Select one of the following 10 GPO Policies.  Write something beneficial or positive about the use of this policy.  Then write something negative or difficult about this policy. You are also required to comment on at least one other student’s post. -Enforce password history -Maximum password age -Minimum password age -Minimum password length -Password must meet complexity requirements – All removable storage classes: Deny all access – All removable storage: Allow direct access in remote sessions (note: PSTs contain addresses from Outlook) – Prevent users from adding new content to existing PST files – Prevent users from adding PSTs to Outlook profiles – Prevent using sharing-exclusive PSTs Zero points will be awarded if you ignore the following… a. You may not cut and paste your answer b. You may not use someone else’s words rather than your own words c. You may not use a synonym site to modify someone else’s words d. You may not attach files Reduced points will be awarded if you… a. Invest minimum effort in your response b. Lack clarity in your post c. Fail to comment on someone’s post

The chosen Group Policy Object (GPO) policy is “Enforce password history”. This policy specifies the number of unique new passwords that must be associated with a user account before an old password can be reused.

One beneficial aspect of this policy is its role in enhancing security. By enforcing a password history, users are forced to create new and unique passwords rather than recycling old ones. This significantly reduces the risk of unauthorized access to user accounts, as attackers will not be able to gain entry by guessing a previously used password.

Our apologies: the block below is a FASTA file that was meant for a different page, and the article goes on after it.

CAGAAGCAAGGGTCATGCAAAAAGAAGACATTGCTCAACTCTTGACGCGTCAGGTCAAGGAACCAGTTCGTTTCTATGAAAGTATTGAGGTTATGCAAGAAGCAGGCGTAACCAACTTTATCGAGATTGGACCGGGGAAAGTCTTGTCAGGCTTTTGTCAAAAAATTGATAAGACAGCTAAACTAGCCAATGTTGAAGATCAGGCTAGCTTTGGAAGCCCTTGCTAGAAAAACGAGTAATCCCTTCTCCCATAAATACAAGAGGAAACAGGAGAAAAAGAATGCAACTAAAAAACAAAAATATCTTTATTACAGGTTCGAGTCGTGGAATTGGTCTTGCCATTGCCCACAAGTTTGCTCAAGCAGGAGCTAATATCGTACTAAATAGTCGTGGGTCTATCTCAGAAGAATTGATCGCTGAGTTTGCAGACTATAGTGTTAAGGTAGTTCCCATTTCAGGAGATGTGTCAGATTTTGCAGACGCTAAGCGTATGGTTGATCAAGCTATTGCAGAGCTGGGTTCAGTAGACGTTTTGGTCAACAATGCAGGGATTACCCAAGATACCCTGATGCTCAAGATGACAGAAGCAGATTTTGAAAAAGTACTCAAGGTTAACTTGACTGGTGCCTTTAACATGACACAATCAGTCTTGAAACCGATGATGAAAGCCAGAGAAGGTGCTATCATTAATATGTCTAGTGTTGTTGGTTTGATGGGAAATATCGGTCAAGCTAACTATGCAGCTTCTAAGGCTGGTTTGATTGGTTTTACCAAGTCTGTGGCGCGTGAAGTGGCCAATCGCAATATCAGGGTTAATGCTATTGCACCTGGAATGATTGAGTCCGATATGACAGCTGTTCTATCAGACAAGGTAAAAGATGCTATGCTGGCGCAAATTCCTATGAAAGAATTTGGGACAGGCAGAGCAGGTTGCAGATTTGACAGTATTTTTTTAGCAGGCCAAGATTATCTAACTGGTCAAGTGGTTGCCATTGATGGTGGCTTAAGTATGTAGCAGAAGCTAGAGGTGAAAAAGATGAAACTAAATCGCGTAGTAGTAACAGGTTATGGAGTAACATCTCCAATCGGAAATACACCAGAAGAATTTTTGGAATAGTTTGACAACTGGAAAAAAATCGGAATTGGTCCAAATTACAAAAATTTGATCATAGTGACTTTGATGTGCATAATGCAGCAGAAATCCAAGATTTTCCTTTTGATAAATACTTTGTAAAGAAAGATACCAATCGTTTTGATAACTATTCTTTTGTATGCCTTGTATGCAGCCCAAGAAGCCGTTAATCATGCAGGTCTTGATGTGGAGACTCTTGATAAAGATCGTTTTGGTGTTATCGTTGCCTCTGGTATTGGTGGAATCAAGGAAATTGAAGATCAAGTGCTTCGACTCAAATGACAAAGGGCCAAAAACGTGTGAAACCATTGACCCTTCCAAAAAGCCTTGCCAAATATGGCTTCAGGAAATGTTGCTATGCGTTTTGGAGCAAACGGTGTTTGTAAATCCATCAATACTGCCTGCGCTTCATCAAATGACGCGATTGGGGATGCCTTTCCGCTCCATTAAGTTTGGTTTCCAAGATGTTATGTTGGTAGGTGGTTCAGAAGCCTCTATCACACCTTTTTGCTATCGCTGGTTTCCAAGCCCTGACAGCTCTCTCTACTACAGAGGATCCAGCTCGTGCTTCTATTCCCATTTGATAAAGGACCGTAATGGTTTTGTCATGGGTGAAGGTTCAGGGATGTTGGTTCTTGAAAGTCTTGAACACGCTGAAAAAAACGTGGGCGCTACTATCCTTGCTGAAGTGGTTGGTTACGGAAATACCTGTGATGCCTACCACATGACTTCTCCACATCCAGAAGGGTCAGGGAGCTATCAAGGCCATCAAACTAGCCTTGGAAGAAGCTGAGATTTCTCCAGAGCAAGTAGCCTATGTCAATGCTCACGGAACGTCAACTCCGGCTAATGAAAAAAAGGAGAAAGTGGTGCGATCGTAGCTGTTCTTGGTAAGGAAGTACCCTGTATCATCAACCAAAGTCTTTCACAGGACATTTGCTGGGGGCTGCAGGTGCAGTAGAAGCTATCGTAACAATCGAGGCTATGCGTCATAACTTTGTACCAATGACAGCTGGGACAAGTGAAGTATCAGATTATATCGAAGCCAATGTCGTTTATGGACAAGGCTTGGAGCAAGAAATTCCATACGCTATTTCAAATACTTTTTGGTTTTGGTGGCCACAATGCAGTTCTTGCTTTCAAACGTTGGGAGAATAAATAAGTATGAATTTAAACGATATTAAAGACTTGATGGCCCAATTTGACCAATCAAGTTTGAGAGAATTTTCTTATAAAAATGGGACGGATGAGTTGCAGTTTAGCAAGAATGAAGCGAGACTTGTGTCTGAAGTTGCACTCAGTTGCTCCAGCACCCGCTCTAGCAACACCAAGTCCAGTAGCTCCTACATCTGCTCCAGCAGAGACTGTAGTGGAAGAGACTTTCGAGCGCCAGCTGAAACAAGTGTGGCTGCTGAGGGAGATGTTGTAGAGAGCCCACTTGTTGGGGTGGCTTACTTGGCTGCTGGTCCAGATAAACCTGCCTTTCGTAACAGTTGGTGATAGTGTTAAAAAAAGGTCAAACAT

However, the drawback of this policy lies in its potential impact on user convenience. Requiring users to create and remember a large number of unique and complex passwords can be challenging and frustrating. This policy may lead to password fatigue, where users become overwhelmed with the number of passwords they have to remember, resulting in them resorting to less secure practices such as writing down passwords or reusing them across different accounts.

Moreover, the enforcement of password history may also have unintended consequences. For example, if a user forgets their current password, they may be unable to revert to a previously used password, making it more difficult for them to regain access to their account. This can lead to an increased burden on IT support staff, as they will have to assist users in resetting their passwords more frequently.

In order to strike a balance between security and user convenience, organizations need to carefully consider the appropriate number of unique passwords to enforce in the password history. Setting too high of a value may lead to user frustration, while setting it too low may not provide adequate protection against password guessing attacks.

In response to another student’s post, I would like to comment on the use of the “All removable storage classes: Deny all access” policy. One positive aspect of this policy is its ability to prevent unauthorized access to sensitive data through removable storage devices. By denying all access to such devices, organizations can minimize the risk of data breaches and unauthorized data transfer. However, one challenge that organizations may face with this policy is ensuring that genuine users with legitimate reasons to access removable storage devices are not unduly restricted. It is crucial to carefully configure and manage user permissions to maintain productivity while still mitigating security risks.

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